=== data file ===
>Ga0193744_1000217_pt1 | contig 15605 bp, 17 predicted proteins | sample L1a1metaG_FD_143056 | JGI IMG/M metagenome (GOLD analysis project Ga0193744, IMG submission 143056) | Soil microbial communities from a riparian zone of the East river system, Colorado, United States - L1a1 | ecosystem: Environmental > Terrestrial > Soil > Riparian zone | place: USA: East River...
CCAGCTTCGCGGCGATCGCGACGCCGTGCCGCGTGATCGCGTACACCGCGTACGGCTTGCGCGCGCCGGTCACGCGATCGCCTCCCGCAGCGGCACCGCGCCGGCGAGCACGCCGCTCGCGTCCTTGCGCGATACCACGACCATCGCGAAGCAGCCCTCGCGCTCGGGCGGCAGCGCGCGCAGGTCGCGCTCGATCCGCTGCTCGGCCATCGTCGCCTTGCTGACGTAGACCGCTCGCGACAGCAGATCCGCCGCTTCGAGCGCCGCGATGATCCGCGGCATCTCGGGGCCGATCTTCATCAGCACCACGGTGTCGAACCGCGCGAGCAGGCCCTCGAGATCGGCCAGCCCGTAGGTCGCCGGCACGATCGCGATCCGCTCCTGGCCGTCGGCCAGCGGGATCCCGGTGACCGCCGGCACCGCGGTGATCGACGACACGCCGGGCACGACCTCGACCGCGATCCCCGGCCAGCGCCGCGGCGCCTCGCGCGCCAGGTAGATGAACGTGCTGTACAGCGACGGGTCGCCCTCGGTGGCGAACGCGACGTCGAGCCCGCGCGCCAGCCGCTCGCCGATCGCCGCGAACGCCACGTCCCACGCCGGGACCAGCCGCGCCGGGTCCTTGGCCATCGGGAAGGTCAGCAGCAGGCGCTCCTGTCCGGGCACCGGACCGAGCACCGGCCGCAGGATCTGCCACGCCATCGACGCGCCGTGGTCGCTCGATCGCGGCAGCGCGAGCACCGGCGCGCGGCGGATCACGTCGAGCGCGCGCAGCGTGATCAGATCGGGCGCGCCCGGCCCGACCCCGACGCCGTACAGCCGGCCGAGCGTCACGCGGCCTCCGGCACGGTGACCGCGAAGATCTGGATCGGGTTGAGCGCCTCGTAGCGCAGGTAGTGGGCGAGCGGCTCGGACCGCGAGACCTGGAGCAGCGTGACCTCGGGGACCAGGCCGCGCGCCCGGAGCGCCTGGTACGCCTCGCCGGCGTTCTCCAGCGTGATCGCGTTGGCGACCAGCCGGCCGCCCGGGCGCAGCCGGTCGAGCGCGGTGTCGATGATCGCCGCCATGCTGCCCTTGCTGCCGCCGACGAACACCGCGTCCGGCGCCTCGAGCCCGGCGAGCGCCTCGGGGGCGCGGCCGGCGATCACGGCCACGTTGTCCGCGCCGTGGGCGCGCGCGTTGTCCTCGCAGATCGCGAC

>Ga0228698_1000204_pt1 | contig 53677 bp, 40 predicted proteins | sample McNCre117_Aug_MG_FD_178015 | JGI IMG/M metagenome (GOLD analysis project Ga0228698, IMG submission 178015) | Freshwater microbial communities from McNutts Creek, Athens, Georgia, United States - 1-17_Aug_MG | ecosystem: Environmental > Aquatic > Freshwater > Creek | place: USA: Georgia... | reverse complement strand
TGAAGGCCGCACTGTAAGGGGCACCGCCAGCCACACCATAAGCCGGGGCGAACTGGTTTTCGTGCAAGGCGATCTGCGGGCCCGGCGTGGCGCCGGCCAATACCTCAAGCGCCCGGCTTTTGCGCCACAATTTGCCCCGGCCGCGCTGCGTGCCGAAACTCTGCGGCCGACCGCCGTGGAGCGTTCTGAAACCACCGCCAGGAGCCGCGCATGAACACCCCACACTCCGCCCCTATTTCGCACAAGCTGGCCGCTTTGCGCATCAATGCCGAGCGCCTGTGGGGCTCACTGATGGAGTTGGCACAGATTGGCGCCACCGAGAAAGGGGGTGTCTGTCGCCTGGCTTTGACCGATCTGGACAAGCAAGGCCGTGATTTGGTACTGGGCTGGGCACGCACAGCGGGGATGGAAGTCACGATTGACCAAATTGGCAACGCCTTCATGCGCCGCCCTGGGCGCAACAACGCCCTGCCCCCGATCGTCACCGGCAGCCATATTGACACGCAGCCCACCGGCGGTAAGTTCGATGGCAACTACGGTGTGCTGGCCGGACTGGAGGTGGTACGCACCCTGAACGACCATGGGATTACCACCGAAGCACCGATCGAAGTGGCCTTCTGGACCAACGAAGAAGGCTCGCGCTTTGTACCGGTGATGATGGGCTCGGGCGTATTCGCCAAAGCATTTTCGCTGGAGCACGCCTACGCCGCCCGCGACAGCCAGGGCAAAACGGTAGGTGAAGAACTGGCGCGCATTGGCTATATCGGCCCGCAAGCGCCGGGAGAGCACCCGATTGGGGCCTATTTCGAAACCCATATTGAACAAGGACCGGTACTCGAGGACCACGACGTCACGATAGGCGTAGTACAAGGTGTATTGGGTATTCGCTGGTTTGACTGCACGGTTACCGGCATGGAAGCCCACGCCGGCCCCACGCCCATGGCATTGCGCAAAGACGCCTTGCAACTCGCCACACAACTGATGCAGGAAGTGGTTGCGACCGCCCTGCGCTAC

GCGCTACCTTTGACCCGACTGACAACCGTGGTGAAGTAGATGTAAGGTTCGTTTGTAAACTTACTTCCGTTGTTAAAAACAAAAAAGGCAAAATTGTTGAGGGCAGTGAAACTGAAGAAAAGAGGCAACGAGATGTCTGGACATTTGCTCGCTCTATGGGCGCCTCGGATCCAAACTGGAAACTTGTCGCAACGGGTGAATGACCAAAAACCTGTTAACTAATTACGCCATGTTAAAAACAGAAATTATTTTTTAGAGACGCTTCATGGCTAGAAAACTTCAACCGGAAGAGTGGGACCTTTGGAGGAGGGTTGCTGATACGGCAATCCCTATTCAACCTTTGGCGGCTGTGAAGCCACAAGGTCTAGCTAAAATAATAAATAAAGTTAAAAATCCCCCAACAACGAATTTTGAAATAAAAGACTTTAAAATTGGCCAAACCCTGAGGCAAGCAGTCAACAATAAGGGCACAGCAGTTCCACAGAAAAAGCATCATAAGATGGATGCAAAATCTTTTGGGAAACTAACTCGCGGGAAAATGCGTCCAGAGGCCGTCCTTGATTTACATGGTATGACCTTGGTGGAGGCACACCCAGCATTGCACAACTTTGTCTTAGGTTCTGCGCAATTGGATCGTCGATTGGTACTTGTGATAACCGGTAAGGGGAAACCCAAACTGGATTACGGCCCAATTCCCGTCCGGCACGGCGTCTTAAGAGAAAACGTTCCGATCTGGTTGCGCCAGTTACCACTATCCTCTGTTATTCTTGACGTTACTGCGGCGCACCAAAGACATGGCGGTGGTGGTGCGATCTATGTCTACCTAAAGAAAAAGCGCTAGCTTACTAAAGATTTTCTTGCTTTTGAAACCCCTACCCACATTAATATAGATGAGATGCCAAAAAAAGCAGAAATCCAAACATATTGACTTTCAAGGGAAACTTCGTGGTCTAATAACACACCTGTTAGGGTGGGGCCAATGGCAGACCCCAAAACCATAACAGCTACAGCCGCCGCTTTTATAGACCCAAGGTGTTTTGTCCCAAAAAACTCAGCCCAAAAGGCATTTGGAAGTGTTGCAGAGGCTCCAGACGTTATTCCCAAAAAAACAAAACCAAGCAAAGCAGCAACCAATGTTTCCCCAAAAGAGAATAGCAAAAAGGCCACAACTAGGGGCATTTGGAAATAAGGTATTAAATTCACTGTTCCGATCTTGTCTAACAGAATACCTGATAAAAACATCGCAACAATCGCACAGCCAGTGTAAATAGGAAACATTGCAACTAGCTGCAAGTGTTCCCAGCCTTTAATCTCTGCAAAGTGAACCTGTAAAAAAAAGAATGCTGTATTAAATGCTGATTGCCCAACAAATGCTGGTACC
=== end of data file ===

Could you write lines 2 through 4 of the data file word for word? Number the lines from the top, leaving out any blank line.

CCAGCTTCGCGGCGATCGCGACGCCGTGCCGCGTGATCGCGTACACCGCGTACGGCTTGCGCGCGCCGGTCACGCGATCGCCTCCCGCAGCGGCACCGCGCCGGCGAGCACGCCGCTCGCGTCCTTGCGCGATACCACGACCATCGCGAAGCAGCCCTCGCGCTCGGGCGGCAGCGCGCGCAGGTCGCGCTCGATCCGCTGCTCGGCCATCGTCGCCTTGCTGACGTAGACCGCTCGCGACAGCAGATCCGCCGCTTCGAGCGCCGCGATGATCCGCGGCATCTCGGGGCCGATCTTCATCAGCACCACGGTGTCGAACCGCGCGAGCAGGCCCTCGAGATCGGCCAGCCCGTAGGTCGCCGGCACGATCGCGATCCGCTCCTGGCCGTCGGCCAGCGGGATCCCGGTGACCGCCGGCACCGCGGTGATCGACGACACGCCGGGCACGACCTCGACCGCGATCCCCGGCCAGCGCCGCGGCGCCTCGCGCGCCAGGTAGATGAACGTGCTGTACAGCGACGGGTCGCCCTCGGTGGCGAACGCGACGTCGAGCCCGCGCGCCAGCCGCTCGCCGATCGCCGCGAACGCCACGTCCCACGCCGGGACCAGCCGCGCCGGGTCCTTGGCCATCGGGAAGGTCAGCAGCAGGCGCTCCTGTCCGGGCACCGGACCGAGCACCGGCCGCAGGATCTGCCACGCCATCGACGCGCCGTGGTCGCTCGATCGCGGCAGCGCGAGCACCGGCGCGCGGCGGATCACGTCGAGCGCGCGCAGCGTGATCAGATCGGGCGCGCCCGGCCCGACCCCGACGCCGTACAGCCGGCCGAGCGTCACGCGGCCTCCGGCACGGTGACCGCGAAGATCTGGATCGGGTTGAGCGCCTCGTAGCGCAGGTAGTGGGCGAGCGGCTCGGACCGCGAGACCTGGAGCAGCGTGACCTCGGGGACCAGGCCGCGCGCCCGGAGCGCCTGGTACGCCTCGCCGGCGTTCTCCAGCGTGATCGCGTTGGCGACCAGCCGGCCGCCCGGGCGCAGCCGGTCGAGCGCGGTGTCGATGATCGCCGCCATGCTGCCCTTGCTGCCGCCGACGAACACCGCGTCCGGCGCCTCGAGCCCGGCGAGCGCCTCGGGGGCGCGGCCGGCGATCACGGCCACGTTGTCCGCGCCGTGGGCGCGCGCGTTGTCCTCGCAGATCGCGAC

>Ga0228698_1000204_pt1 | contig 53677 bp, 40 predicted proteins | sample McNCre117_Aug_MG_FD_178015 | JGI IMG/M metagenome (GOLD analysis project Ga0228698, IMG submission 178015) | Freshwater microbial communities from McNutts Creek, Athens, Georgia, United States - 1-17_Aug_MG | ecosystem: Environmental > Aquatic > Freshwater > Creek | place: USA: Georgia... | reverse complement strand
TGAAGGCCGCACTGTAAGGGGCACCGCCAGCCACACCATAAGCCGGGGCGAACTGGTTTTCGTGCAAGGCGATCTGCGGGCCCGGCGTGGCGCCGGCCAATACCTCAAGCGCCCGGCTTTTGCGCCACAATTTGCCCCGGCCGCGCTGCGTGCCGAAACTCTGCGGCCGACCGCCGTGGAGCGTTCTGAAACCACCGCCAGGAGCCGCGCATGAACACCCCACACTCCGCCCCTATTTCGCACAAGCTGGCCGCTTTGCGCATCAATGCCGAGCGCCTGTGGGGCTCACTGATGGAGTTGGCACAGATTGGCGCCACCGAGAAAGGGGGTGTCTGTCGCCTGGCTTTGACCGATCTGGACAAGCAAGGCCGTGATTTGGTACTGGGCTGGGCACGCACAGCGGGGATGGAAGTCACGATTGACCAAATTGGCAACGCCTTCATGCGCCGCCCTGGGCGCAACAACGCCCTGCCCCCGATCGTCACCGGCAGCCATATTGACACGCAGCCCACCGGCGGTAAGTTCGATGGCAACTACGGTGTGCTGGCCGGACTGGAGGTGGTACGCACCCTGAACGACCATGGGATTACCACCGAAGCACCGATCGAAGTGGCCTTCTGGACCAACGAAGAAGGCTCGCGCTTTGTACCGGTGATGATGGGCTCGGGCGTATTCGCCAAAGCATTTTCGCTGGAGCACGCCTACGCCGCCCGCGACAGCCAGGGCAAAACGGTAGGTGAAGAACTGGCGCGCATTGGCTATATCGGCCCGCAAGCGCCGGGAGAGCACCCGATTGGGGCCTATTTCGAAACCCATATTGAACAAGGACCGGTACTCGAGGACCACGACGTCACGATAGGCGTAGTACAAGGTGTATTGGGTATTCGCTGGTTTGACTGCACGGTTACCGGCATGGAAGCCCACGCCGGCCCCACGCCCATGGCATTGCGCAAAGACGCCTTGCAACTCGCCACACAACTGATGCAGGAAGTGGTTGCGACCGCCCTGCGCTAC